Chronic cicatrizing conjunctivitis in a patient with epidermolysis bullosa acquisita.

Journal Article (Journal Article)

OBJECTIVE: To describe a nonconventional diagnostic technique used to diagnose a case of cicatrizing conjunctivitis associated with epidermolysis bullosa acquisita. METHODS: Direct immunofluorescence of a biopsy specimen of the patient's conjunctiva was performed using fluorescein-conjugated rabbit antihuman antibodies against IgA, IgG, and IgM; complement C3; and fibrinogen. Immunoblot assay using healthy human skin as substrate was performed to investigate for the presence of antibodies in the patient's serum. After the diagnosis of systemic autoimmune disease was established, intravenous immunoglobulin therapy was administered. RESULTS: Direct immunofluorescence of the conjunctiva revealed linear deposition of IgA and IgG, and C3 at the epithelial basement membrane zone. Immunoblot analysis demonstrated the presence of IgG antibodies in patient serum directed against a 290-kDa protein in human skin. A diagnosis of epidermolysis bullosa acquisita was established. All signs and symptoms improved dramatically 4 months after initiation of intravenous immunoglobulin therapy and remained stable during follow-up. CONCLUSIONS: Epidermolysis bullosa acquisita can manifest in the eye as chronic cicatrizing conjunctivitis indistinguishable from ocular cicatricial pemphigoid. A nonconventional diagnostic tool (immunoblot assay) might be helpful in establishing the diagnosis of an underlying systemic autoimmune disease in patients with chronic cicatrizing conjunctivitis. Intravenous immunoglobulin therapy was effective against chronic cicatrizing conjunctivitis associated with epidermolysis bullosa acquisita.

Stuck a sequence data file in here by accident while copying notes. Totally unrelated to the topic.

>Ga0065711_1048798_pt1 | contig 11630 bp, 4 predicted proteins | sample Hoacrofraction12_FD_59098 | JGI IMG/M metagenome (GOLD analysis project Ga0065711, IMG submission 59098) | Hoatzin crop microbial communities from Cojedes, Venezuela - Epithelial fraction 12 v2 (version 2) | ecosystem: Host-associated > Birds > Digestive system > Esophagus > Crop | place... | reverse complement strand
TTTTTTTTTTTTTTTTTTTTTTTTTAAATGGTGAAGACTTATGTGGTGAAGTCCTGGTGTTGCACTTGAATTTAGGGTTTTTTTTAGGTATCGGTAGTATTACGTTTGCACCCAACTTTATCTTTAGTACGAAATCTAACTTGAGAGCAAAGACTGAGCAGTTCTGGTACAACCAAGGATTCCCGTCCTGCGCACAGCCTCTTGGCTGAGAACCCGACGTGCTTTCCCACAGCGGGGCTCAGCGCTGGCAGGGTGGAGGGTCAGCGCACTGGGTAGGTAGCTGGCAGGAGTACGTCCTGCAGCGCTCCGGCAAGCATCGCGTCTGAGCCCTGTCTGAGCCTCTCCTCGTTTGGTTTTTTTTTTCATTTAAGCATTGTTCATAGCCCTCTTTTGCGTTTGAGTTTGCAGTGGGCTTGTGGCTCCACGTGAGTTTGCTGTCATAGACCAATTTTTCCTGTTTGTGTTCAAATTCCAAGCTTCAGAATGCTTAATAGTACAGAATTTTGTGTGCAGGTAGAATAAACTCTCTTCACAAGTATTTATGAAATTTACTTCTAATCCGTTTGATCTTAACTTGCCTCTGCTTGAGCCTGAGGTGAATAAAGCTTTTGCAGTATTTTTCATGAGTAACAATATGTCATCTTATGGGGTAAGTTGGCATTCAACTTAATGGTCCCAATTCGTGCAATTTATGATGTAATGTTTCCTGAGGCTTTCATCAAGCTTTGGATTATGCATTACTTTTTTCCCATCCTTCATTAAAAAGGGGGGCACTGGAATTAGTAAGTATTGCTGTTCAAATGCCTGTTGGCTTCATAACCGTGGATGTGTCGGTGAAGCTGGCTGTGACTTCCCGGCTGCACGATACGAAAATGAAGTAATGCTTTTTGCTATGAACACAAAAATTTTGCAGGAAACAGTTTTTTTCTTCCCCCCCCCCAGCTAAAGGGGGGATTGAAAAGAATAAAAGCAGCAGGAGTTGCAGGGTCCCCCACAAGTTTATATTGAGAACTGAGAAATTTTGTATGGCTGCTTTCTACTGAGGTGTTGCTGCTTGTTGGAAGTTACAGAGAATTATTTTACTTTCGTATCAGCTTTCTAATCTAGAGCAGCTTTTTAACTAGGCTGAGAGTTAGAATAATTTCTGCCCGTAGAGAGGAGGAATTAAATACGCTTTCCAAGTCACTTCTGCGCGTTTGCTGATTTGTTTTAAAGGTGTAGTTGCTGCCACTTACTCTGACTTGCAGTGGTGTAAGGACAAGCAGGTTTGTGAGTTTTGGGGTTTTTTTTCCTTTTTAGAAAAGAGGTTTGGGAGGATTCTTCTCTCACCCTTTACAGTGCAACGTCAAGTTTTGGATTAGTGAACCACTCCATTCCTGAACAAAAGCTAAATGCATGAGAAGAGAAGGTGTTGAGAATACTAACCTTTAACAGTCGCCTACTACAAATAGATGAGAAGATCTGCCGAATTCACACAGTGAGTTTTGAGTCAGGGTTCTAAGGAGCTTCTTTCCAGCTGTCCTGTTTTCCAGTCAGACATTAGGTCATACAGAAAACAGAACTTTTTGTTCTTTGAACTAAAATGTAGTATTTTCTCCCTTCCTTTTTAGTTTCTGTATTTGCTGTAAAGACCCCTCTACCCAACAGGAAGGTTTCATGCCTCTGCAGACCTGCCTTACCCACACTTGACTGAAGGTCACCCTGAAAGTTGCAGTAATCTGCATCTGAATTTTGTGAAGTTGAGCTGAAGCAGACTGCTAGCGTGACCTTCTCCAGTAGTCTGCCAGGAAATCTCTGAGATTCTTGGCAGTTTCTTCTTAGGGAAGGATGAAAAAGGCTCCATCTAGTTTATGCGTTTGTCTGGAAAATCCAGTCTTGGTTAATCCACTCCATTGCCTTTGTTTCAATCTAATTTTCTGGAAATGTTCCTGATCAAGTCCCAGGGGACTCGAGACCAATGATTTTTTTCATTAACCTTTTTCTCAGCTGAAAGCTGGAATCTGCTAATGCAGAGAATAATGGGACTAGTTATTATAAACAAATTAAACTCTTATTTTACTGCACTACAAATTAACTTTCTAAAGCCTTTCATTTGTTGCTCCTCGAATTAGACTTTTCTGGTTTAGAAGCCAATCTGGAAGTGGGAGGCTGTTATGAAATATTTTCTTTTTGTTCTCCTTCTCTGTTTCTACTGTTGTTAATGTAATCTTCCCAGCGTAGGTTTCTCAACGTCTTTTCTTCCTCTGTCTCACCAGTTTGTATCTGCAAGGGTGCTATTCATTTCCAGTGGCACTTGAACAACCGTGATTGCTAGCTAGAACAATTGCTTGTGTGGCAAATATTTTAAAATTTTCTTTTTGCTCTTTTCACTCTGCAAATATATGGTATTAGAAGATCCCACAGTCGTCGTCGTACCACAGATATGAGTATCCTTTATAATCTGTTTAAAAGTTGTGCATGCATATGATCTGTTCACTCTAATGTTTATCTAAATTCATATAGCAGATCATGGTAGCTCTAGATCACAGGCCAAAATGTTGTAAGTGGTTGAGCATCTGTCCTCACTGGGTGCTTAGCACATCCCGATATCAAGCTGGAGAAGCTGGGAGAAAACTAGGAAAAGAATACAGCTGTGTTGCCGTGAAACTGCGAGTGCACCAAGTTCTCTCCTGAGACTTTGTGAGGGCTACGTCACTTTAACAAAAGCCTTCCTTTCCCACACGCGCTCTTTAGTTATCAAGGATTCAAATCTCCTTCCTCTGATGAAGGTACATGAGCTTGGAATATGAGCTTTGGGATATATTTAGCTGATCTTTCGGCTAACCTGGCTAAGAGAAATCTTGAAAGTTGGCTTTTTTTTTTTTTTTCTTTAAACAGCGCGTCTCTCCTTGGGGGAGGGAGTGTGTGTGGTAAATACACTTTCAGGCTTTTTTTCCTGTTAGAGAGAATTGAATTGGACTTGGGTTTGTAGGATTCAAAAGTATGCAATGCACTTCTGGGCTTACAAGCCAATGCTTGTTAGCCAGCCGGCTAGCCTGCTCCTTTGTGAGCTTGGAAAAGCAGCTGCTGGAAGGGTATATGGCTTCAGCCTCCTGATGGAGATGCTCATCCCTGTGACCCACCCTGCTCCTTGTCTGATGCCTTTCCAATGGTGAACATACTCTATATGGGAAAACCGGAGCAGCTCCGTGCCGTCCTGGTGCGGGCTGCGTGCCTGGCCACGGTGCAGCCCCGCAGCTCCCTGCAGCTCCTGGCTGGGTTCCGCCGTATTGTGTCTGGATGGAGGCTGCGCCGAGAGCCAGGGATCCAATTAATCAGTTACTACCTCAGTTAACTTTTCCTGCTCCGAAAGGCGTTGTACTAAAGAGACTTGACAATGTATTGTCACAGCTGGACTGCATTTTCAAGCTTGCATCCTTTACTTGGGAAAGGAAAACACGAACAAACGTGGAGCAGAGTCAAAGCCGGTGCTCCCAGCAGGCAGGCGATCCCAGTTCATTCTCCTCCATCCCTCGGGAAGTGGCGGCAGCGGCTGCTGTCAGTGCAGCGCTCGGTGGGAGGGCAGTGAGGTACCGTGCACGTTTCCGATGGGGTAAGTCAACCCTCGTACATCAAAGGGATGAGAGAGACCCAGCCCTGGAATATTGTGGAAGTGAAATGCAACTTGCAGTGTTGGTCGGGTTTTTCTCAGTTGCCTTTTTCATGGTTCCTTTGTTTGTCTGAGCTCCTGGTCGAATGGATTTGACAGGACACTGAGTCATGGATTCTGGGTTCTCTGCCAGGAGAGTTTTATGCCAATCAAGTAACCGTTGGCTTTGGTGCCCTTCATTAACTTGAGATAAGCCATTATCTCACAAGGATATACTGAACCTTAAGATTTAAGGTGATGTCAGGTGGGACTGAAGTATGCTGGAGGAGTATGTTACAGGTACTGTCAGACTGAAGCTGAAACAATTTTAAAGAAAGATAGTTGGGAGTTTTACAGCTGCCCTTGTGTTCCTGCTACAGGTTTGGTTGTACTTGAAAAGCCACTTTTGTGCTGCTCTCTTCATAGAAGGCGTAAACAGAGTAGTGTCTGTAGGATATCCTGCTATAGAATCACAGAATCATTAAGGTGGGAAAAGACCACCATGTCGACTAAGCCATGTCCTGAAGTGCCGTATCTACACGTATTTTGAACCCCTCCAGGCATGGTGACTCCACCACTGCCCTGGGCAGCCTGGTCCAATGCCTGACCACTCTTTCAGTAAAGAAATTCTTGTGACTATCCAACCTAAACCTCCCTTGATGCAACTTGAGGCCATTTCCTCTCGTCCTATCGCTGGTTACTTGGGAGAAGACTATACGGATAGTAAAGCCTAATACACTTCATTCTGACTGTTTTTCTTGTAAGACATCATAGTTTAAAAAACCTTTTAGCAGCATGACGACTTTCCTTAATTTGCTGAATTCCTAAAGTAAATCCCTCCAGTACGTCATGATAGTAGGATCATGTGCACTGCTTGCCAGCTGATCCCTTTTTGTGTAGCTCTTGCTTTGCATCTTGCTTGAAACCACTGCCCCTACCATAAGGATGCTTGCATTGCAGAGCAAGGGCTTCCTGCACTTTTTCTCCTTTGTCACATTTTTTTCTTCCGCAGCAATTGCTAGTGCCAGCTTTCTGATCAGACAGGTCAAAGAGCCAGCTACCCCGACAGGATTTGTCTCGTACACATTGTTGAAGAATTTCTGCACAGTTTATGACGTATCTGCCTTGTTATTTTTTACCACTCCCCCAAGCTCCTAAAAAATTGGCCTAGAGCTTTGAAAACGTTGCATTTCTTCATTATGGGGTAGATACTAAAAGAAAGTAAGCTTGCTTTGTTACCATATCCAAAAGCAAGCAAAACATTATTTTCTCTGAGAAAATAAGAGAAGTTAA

Full Text

Duke Authors

Cited Authors

  • Letko, E; Bhol, K; Anzaar, F; Perez, VL; Ahmed, AR; Foster, CS

Published Date

  • November 2006

Published In

Volume / Issue

  • 124 / 11

Start / End Page

  • 1615 - 1618

PubMed ID

  • 17102010

International Standard Serial Number (ISSN)

  • 0003-9950

Digital Object Identifier (DOI)

  • 10.1001/archopht.124.11.1615


  • eng

Conference Location

  • United States